Primarily, Hitchcock does this by encouraging the pleasure we take in being spectators, voyeurs, luring us into a comfort zone about the activity, and then subtly deconstructing our comfort, our distance from the activity.
The film moves with astonishing fluidity between different kinds of images, which place us in different relationships to them. The simplest example of this is found in the early scenes in which Jimmy Stewart follows Kim Novak’s car through the streets of San Francisco. Location shots in which the moving camera, representing Stewart’s point of view, pull us imaginatively through the fascinating urban landscape of a real place, delight us and so pull us imaginatively, emotionally, into the chase narrative. But these shots are intercut with oddly quiet and dreamlike reverse shots on Stewart filmed against patently unreal backscreens. Stewart is clearly not driving a real car, he’s clearly not really in the streets he seems to be driving down — he’s watching something from a distance, as we are. Subliminally, we’re being told that we can enjoy this chase without having to imagine it as real — because it’s just a movie — but we’re also being told, and shown, that we can choose to enjoy it as real, to whatever degree we like.
This dynamic is a paradigm for the aesthetic strategy of the whole film. As the Stewart character becomes more and more obsessed by the Novak character, Hitchcock progressively eroticizes her as an image on screen, inviting us to fantasize about her also in purely sensual terms — but he keeps stepping back and forcing us to step back, to see her once again as merely an image, perhaps a
Finally Hitchcock is able to bring us to the spiritual climax of the film, when Stewart is so thoroughly enchanted by the erotic illusion of Novak that he’s willing to suspend his disbelief in her reality in order to possess her, whatever the hell that might mean under the circumstances. As spectators, we are right with him. Hitchcock can tell us with every means at his command as a filmmaker that Stewart is living in a dream, that we are watching a dream, but can at the same time so eroticize Novak that we don’t care — because we want the dream to be true. We want it right up until the final shot, when, like someone having a wonderful dream he or she doesn’t want to end, we try to incorporate the sound of the alarm clock into the dream, so as not to be forced to switch our mode of consciousness.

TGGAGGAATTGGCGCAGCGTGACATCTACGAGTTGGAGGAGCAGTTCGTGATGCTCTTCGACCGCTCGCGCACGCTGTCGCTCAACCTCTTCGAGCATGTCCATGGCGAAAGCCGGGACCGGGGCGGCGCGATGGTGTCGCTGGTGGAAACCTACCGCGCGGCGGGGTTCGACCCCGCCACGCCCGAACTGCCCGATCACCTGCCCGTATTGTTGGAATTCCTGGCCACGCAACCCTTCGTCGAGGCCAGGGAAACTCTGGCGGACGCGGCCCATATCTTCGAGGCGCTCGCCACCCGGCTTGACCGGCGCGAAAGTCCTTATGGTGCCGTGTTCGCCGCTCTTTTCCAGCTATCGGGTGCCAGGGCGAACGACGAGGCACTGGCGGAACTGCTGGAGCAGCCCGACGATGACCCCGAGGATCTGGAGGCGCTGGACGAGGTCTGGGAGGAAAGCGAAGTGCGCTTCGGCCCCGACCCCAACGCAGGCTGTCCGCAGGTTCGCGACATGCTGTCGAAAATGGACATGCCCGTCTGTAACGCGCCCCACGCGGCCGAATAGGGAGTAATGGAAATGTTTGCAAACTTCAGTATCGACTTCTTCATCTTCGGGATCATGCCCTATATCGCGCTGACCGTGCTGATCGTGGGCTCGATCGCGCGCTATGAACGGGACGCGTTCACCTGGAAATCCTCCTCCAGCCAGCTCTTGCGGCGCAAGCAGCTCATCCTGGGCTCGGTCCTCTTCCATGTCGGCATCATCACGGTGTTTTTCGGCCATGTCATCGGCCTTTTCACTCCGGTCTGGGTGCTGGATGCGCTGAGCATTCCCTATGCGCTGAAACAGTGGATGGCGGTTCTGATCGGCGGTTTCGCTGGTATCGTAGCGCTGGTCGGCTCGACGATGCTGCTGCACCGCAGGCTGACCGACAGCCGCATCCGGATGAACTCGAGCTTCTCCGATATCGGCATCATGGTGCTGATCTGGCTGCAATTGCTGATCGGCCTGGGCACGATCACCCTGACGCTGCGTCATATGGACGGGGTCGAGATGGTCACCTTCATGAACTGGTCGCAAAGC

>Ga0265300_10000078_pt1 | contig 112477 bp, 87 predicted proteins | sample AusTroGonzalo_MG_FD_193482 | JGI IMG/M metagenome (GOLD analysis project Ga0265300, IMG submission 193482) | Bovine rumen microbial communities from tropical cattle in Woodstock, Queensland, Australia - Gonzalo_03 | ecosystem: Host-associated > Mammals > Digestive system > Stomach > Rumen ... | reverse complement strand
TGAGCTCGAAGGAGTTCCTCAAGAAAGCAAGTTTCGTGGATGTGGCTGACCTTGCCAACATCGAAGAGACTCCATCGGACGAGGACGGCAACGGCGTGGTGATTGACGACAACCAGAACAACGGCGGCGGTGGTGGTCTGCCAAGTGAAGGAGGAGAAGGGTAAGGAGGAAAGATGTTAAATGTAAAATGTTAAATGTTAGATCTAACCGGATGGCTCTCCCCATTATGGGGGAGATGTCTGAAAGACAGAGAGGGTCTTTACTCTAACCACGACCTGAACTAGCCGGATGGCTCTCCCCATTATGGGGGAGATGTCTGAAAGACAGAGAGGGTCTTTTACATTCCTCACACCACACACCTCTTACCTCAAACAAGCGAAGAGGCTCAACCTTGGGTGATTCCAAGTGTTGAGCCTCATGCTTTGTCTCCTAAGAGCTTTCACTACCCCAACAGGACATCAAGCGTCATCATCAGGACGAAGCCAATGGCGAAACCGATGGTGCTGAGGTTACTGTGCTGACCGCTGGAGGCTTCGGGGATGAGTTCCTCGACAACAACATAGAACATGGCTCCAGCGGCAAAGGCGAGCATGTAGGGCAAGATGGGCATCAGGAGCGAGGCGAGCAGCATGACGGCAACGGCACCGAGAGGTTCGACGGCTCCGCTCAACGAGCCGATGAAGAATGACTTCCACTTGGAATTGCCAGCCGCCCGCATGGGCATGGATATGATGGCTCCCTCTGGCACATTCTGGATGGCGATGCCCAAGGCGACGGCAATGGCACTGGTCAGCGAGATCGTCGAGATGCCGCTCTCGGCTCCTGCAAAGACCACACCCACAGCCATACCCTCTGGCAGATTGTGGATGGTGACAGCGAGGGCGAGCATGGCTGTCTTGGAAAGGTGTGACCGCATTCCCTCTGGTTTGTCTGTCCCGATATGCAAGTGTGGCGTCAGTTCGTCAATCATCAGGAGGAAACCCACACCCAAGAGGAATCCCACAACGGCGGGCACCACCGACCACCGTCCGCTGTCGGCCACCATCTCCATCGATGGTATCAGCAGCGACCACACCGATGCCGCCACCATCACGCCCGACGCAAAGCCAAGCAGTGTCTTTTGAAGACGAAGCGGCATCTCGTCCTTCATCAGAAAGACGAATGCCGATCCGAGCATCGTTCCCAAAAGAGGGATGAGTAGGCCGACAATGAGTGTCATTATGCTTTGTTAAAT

The paradox is presented from a predominantly male point of view, but isn’t limited to one. The moment in the hotel room when Stewart waits for the embodiment of his deepest sexual fantasies to walk out of the bathroom with her hair done just so is one of the most erotic moments in all of cinema. It connects with the hope and suspense of every sexual encounter — and not just for men. Kim Novak said that the scene was incredibly powerful for her — that she was literally trembling with emotion, involuntarily, when she walked out of that bathroom, because the moment connected for her with all those amorous moments in real life when she wanted to be perfect for her lover, wanted to perfectly embody his fantasies.